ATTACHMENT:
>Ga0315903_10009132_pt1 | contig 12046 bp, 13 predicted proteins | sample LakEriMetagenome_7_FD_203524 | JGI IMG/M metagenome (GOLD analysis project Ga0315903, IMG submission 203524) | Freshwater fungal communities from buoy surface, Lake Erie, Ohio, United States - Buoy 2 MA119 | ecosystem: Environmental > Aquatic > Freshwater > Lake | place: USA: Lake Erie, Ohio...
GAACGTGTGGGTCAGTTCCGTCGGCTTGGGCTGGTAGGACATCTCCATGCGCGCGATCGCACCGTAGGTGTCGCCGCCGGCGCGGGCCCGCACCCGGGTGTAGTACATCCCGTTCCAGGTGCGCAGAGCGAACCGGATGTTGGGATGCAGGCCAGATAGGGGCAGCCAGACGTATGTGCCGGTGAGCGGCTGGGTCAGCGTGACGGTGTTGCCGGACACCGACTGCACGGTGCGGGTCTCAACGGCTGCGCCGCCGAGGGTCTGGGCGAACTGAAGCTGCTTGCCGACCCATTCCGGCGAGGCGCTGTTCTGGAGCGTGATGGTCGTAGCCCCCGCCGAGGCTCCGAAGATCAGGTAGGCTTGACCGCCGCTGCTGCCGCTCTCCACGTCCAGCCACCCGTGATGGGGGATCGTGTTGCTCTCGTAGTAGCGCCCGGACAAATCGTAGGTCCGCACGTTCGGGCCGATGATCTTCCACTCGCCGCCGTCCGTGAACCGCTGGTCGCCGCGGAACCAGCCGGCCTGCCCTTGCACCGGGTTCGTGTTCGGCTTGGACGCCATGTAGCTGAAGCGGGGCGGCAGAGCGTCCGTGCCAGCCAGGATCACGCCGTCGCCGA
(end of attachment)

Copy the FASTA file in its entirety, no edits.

>Ga0315903_10009132_pt1 | contig 12046 bp, 13 predicted proteins | sample LakEriMetagenome_7_FD_203524 | JGI IMG/M metagenome (GOLD analysis project Ga0315903, IMG submission 203524) | Freshwater fungal communities from buoy surface, Lake Erie, Ohio, United States - Buoy 2 MA119 | ecosystem: Environmental > Aquatic > Freshwater > Lake | place: USA: Lake Erie, Ohio...
GAACGTGTGGGTCAGTTCCGTCGGCTTGGGCTGGTAGGACATCTCCATGCGCGCGATCGCACCGTAGGTGTCGCCGCCGGCGCGGGCCCGCACCCGGGTGTAGTACATCCCGTTCCAGGTGCGCAGAGCGAACCGGATGTTGGGATGCAGGCCAGATAGGGGCAGCCAGACGTATGTGCCGGTGAGCGGCTGGGTCAGCGTGACGGTGTTGCCGGACACCGACTGCACGGTGCGGGTCTCAACGGCTGCGCCGCCGAGGGTCTGGGCGAACTGAAGCTGCTTGCCGACCCATTCCGGCGAGGCGCTGTTCTGGAGCGTGATGGTCGTAGCCCCCGCCGAGGCTCCGAAGATCAGGTAGGCTTGACCGCCGCTGCTGCCGCTCTCCACGTCCAGCCACCCGTGATGGGGGATCGTGTTGCTCTCGTAGTAGCGCCCGGACAAATCGTAGGTCCGCACGTTCGGGCCGATGATCTTCCACTCGCCGCCGTCCGTGAACCGCTGGTCGCCGCGGAACCAGCCGGCCTGCCCTTGCACCGGGTTCGTGTTCGGCTTGGACGCCATGTAGCTGAAGCGGGGCGGCAGAGCGTCCGTGCCAGCCAGGATCACGCCGTCGCCGA